Apple today has released iOS 6, the latest version of their pioneering and intuitive mobile OS, built on top of the same UNIX core as OS X. iOS has long been the yard stick against which all mobile operating systems are measured, but with Android looking increasingly impressive and Windows Phone taking a bold and different path, how does iOS 6 match up to the competition?
Apple Maps vs Google Maps
One of the biggest differences between iOS 6 and iOS 5 is the change from Google Maps to Apple’s own “vector based maps” that they made such a song and dance about at the recent conference. Apple removed Google Maps because of their ongoing feud with the search giant over them deciding to develop Android and directly compete with Apple in the mobile space. Google Maps is most people’s go-to mapping website on the internet and it has an impressive array of features. Google has let their iOS version of maps slide in features when compared to the product on Android, but it is still very easy to use and gets you where you want to go.
Apple wanted less Google products on its devices and believes that they can offer a better user experience. However, with the new iOS 6 Maps now available for iPhone 3GS users and up, that does not appear to be the case. Many have already complained that Apple’s mapping app gets confused when trying to get directions by public transport and in other situations when navigating users.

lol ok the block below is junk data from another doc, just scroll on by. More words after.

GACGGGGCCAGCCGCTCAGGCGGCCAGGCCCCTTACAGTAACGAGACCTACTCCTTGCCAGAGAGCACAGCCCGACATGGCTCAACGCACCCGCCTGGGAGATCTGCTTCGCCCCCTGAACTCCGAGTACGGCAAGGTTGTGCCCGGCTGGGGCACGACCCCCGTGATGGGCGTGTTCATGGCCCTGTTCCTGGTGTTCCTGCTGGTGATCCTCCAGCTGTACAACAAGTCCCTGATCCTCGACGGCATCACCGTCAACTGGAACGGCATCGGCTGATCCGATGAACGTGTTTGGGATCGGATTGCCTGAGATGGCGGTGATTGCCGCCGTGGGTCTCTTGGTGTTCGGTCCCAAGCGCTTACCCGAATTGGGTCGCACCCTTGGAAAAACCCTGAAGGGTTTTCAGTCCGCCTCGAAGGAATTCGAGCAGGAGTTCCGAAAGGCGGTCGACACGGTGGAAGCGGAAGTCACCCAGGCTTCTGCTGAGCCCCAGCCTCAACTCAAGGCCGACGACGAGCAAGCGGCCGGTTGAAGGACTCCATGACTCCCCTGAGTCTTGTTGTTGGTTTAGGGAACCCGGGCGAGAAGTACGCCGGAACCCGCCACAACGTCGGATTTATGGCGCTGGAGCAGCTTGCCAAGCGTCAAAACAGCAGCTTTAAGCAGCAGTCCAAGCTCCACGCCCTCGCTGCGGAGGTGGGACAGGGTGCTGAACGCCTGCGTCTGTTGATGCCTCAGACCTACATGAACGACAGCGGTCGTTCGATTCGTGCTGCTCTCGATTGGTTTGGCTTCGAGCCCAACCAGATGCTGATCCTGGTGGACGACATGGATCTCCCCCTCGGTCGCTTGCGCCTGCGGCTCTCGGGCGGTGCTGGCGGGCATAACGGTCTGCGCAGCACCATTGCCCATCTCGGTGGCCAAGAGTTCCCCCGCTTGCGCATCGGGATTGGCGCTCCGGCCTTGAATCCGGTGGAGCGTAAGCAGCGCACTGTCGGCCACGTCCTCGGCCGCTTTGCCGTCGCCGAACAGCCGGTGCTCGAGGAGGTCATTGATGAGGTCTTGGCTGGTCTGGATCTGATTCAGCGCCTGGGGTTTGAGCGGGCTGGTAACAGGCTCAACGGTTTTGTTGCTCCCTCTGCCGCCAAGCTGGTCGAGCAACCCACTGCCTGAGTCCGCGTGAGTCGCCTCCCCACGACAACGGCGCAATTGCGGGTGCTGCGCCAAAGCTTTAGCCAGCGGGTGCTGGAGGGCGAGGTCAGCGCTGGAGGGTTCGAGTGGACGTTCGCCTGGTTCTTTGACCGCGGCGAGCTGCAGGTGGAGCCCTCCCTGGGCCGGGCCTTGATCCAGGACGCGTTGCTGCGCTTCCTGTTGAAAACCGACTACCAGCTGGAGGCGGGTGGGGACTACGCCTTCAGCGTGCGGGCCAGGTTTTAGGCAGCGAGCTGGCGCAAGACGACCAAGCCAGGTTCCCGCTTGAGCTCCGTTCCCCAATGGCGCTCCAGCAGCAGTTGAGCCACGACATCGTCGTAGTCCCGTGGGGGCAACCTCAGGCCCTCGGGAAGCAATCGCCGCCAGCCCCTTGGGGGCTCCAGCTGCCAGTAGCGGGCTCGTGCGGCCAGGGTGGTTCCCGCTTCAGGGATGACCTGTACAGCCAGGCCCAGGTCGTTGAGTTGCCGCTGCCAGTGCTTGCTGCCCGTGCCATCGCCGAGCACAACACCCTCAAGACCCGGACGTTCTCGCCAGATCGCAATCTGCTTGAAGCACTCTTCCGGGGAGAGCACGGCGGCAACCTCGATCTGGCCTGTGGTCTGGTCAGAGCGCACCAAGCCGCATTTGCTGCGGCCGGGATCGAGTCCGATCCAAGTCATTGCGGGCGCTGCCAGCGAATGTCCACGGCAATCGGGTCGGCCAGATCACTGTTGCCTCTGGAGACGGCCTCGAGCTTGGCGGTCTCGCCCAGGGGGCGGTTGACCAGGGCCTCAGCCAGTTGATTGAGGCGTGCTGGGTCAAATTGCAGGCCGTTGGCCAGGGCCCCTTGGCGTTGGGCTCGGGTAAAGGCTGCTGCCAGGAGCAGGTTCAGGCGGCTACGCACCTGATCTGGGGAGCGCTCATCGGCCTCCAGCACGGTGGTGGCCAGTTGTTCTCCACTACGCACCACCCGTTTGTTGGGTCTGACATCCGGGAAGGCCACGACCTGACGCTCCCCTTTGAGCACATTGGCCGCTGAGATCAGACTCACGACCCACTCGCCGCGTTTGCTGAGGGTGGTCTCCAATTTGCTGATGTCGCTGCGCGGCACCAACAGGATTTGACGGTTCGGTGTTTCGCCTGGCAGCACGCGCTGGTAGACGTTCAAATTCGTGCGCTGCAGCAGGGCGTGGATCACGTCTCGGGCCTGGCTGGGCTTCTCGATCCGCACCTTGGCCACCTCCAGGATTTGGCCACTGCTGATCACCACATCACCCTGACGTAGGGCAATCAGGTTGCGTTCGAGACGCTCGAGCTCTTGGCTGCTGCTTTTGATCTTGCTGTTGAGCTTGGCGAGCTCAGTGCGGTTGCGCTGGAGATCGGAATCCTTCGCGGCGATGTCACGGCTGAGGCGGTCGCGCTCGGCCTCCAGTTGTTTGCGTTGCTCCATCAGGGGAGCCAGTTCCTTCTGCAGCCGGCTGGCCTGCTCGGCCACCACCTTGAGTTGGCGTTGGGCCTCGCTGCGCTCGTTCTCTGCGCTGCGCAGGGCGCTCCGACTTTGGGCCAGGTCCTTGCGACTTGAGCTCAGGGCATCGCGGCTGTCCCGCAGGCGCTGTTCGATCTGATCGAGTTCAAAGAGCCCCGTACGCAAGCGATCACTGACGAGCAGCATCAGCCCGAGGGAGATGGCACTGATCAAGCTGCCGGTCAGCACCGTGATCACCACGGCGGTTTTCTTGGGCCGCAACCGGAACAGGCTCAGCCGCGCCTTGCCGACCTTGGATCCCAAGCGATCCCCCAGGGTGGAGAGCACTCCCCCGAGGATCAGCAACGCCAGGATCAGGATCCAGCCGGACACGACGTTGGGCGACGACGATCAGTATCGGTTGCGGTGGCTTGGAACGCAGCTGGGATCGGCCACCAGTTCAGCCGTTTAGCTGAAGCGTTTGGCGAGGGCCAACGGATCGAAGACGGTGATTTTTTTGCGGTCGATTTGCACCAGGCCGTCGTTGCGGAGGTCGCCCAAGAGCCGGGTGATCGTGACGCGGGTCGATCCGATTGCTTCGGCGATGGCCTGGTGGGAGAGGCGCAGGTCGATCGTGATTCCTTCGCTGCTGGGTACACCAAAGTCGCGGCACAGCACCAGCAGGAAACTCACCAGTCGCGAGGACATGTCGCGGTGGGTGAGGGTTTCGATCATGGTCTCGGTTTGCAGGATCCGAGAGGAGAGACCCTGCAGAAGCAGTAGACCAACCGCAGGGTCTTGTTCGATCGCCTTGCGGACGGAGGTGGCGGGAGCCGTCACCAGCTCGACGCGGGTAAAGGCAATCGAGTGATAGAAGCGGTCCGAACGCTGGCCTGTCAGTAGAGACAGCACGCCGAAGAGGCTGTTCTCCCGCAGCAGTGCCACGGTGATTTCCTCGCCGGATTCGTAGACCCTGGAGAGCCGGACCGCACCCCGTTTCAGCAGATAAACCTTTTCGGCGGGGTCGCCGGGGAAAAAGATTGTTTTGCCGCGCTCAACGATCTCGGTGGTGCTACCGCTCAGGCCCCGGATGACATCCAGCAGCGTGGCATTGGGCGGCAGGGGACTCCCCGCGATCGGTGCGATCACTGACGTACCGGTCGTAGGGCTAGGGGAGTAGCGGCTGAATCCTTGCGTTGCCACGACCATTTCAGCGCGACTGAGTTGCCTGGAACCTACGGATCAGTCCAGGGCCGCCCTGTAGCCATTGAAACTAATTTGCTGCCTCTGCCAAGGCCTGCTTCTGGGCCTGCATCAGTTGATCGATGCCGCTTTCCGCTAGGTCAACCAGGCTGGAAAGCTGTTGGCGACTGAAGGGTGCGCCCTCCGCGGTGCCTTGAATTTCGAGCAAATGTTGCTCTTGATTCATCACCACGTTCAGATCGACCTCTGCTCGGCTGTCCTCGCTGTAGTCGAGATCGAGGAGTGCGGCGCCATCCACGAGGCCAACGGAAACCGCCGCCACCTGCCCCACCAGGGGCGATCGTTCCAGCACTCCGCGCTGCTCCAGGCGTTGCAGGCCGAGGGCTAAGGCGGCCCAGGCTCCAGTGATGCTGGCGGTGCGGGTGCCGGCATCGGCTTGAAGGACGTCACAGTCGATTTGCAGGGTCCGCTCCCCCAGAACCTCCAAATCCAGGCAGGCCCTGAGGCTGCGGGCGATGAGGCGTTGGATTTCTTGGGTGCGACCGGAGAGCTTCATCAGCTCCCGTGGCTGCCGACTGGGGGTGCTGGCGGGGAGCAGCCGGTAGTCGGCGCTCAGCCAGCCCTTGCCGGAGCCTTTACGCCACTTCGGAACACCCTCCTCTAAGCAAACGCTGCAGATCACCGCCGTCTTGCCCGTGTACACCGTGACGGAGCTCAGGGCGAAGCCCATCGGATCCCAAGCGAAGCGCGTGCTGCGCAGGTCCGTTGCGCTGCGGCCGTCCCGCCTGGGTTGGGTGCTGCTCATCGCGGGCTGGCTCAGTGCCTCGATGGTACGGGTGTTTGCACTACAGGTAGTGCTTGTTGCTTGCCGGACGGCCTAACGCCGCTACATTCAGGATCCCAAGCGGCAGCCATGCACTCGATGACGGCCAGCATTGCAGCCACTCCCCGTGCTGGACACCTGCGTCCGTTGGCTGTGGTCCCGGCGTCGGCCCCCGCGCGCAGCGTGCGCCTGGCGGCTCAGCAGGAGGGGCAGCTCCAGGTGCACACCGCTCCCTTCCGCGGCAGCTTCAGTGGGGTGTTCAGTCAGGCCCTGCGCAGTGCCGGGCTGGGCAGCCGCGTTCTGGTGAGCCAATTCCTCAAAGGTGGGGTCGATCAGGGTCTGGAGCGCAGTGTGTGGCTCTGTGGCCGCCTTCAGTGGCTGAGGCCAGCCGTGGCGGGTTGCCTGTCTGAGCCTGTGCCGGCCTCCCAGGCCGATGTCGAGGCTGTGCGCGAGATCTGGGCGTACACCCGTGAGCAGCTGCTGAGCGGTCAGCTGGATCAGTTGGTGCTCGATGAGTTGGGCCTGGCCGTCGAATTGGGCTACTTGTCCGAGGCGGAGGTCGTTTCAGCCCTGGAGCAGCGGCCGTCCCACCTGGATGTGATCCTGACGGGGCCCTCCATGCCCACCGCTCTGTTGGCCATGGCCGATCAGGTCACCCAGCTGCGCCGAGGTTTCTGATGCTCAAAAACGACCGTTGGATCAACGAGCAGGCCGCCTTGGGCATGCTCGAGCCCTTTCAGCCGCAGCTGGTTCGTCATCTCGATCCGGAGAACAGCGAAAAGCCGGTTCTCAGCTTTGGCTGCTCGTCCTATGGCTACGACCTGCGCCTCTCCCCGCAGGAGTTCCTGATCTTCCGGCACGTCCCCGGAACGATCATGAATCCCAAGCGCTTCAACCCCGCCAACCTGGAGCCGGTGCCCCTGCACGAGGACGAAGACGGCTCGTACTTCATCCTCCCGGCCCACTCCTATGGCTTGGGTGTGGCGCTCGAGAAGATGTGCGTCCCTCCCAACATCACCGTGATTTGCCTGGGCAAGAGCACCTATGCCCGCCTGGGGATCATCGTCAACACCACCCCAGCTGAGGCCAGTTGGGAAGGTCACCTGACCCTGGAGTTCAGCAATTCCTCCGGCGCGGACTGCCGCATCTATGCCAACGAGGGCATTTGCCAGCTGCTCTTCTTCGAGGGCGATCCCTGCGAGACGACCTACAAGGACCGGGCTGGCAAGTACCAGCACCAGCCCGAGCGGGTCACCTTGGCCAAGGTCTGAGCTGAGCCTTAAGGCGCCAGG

The Apple Maps themselves are quite clear and easy to use, but people are used to Google Maps as that is all they’ve known since getting a smartphone, and these early glitches do not make the transition easy.
Podcasts vs Music
Apple has long led the competition with the way they handle podcasts so seamlessly within iTunes, and the charts and ratings help users discover podcasts they otherwise may well not have come across. Podcasts were recently moved to a separate app within iOS, which did make sense as they are somewhat different content to music singles and albums otherwise available in iTunes, but they were still treated the same way in playlists – as an audio file.
In iOS 6 Apple has decided that users should not be able to add podcasts to playlists for some reason, removing a feature that is one of the most requested to be added on the competing Windows Phone platform.
With the removal of Google Maps Apple seems to have chosen to escalate their feud with Google rather than either wait until Apple Maps were good enough to compete and with the lack of playlists for podcasts it appears Apple has lost its finesse and attention to details for which it was known just 12 months ago.